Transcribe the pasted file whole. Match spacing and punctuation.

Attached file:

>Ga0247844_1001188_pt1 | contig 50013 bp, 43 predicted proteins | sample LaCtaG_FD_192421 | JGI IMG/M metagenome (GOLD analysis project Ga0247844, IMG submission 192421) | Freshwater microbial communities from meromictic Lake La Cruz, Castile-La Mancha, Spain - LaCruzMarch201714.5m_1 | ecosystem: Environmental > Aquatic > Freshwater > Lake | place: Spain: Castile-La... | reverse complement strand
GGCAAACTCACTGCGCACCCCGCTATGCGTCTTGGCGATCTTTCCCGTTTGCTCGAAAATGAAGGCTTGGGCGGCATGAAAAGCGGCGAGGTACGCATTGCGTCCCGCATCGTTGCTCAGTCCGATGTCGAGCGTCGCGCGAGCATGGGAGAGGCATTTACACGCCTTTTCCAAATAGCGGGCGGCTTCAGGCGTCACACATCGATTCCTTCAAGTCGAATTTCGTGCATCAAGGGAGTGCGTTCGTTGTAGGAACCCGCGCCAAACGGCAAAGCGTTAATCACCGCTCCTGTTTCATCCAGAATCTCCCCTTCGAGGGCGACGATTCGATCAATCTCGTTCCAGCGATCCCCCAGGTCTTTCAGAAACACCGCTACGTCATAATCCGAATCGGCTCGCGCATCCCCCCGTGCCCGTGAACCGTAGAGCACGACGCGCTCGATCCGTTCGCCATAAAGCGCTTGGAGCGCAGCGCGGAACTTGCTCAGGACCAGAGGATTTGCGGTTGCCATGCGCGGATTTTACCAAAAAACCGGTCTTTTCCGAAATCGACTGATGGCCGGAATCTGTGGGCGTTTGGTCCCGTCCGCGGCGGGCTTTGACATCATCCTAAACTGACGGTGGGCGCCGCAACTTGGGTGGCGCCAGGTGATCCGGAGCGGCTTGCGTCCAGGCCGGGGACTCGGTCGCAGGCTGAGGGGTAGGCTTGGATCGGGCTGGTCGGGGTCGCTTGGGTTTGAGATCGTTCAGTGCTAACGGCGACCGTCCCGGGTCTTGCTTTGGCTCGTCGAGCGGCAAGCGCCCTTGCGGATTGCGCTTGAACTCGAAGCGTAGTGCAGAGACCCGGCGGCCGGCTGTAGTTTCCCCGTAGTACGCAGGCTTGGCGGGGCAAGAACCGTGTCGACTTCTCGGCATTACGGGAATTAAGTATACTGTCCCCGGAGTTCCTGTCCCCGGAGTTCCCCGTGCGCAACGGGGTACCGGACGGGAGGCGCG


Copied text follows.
>Ga0247844_1001188_pt1 | contig 50013 bp, 43 predicted proteins | sample LaCtaG_FD_192421 | JGI IMG/M metagenome (GOLD analysis project Ga0247844, IMG submission 192421) | Freshwater microbial communities from meromictic Lake La Cruz, Castile-La Mancha, Spain - LaCruzMarch201714.5m_1 | ecosystem: Environmental > Aquatic > Freshwater > Lake | place: Spain: Castile-La... | reverse complement strand
GGCAAACTCACTGCGCACCCCGCTATGCGTCTTGGCGATCTTTCCCGTTTGCTCGAAAATGAAGGCTTGGGCGGCATGAAAAGCGGCGAGGTACGCATTGCGTCCCGCATCGTTGCTCAGTCCGATGTCGAGCGTCGCGCGAGCATGGGAGAGGCATTTACACGCCTTTTCCAAATAGCGGGCGGCTTCAGGCGTCACACATCGATTCCTTCAAGTCGAATTTCGTGCATCAAGGGAGTGCGTTCGTTGTAGGAACCCGCGCCAAACGGCAAAGCGTTAATCACCGCTCCTGTTTCATCCAGAATCTCCCCTTCGAGGGCGACGATTCGATCAATCTCGTTCCAGCGATCCCCCAGGTCTTTCAGAAACACCGCTACGTCATAATCCGAATCGGCTCGCGCATCCCCCCGTGCCCGTGAACCGTAGAGCACGACGCGCTCGATCCGTTCGCCATAAAGCGCTTGGAGCGCAGCGCGGAACTTGCTCAGGACCAGAGGATTTGCGGTTGCCATGCGCGGATTTTACCAAAAAACCGGTCTTTTCCGAAATCGACTGATGGCCGGAATCTGTGGGCGTTTGGTCCCGTCCGCGGCGGGCTTTGACATCATCCTAAACTGACGGTGGGCGCCGCAACTTGGGTGGCGCCAGGTGATCCGGAGCGGCTTGCGTCCAGGCCGGGGACTCGGTCGCAGGCTGAGGGGTAGGCTTGGATCGGGCTGGTCGGGGTCGCTTGGGTTTGAGATCGTTCAGTGCTAACGGCGACCGTCCCGGGTCTTGCTTTGGCTCGTCGAGCGGCAAGCGCCCTTGCGGATTGCGCTTGAACTCGAAGCGTAGTGCAGAGACCCGGCGGCCGGCTGTAGTTTCCCCGTAGTACGCAGGCTTGGCGGGGCAAGAACCGTGTCGACTTCTCGGCATTACGGGAATTAAGTATACTGTCCCCGGAGTTCCTGTCCCCGGAGTTCCCCGTGCGCAACGGGGTACCGGACGGGAGGCGCG